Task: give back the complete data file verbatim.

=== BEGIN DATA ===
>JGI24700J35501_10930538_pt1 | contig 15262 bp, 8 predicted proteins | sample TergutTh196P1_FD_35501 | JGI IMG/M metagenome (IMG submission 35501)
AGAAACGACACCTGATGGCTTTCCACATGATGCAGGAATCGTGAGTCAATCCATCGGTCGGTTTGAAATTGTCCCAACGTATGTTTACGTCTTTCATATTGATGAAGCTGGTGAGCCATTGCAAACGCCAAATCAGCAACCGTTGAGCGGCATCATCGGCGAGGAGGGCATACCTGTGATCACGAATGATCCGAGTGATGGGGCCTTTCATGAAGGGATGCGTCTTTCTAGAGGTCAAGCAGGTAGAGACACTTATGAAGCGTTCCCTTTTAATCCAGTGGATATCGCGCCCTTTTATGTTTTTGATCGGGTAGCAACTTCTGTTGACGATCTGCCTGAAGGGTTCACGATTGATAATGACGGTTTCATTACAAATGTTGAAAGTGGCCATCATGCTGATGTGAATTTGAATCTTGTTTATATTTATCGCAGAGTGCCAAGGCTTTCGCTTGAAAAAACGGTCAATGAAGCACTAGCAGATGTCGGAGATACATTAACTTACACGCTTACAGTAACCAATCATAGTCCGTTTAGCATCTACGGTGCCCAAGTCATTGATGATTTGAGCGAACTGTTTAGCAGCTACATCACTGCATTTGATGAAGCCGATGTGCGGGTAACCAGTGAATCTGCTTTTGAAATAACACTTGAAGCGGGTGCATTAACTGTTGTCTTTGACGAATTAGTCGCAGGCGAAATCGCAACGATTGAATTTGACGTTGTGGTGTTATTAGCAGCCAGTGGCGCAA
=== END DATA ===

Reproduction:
>JGI24700J35501_10930538_pt1 | contig 15262 bp, 8 predicted proteins | sample TergutTh196P1_FD_35501 | JGI IMG/M metagenome (IMG submission 35501)
AGAAACGACACCTGATGGCTTTCCACATGATGCAGGAATCGTGAGTCAATCCATCGGTCGGTTTGAAATTGTCCCAACGTATGTTTACGTCTTTCATATTGATGAAGCTGGTGAGCCATTGCAAACGCCAAATCAGCAACCGTTGAGCGGCATCATCGGCGAGGAGGGCATACCTGTGATCACGAATGATCCGAGTGATGGGGCCTTTCATGAAGGGATGCGTCTTTCTAGAGGTCAAGCAGGTAGAGACACTTATGAAGCGTTCCCTTTTAATCCAGTGGATATCGCGCCCTTTTATGTTTTTGATCGGGTAGCAACTTCTGTTGACGATCTGCCTGAAGGGTTCACGATTGATAATGACGGTTTCATTACAAATGTTGAAAGTGGCCATCATGCTGATGTGAATTTGAATCTTGTTTATATTTATCGCAGAGTGCCAAGGCTTTCGCTTGAAAAAACGGTCAATGAAGCACTAGCAGATGTCGGAGATACATTAACTTACACGCTTACAGTAACCAATCATAGTCCGTTTAGCATCTACGGTGCCCAAGTCATTGATGATTTGAGCGAACTGTTTAGCAGCTACATCACTGCATTTGATGAAGCCGATGTGCGGGTAACCAGTGAATCTGCTTTTGAAATAACACTTGAAGCGGGTGCATTAACTGTTGTCTTTGACGAATTAGTCGCAGGCGAAATCGCAACGATTGAATTTGACGTTGTGGTGTTATTAGCAGCCAGTGGCGCAA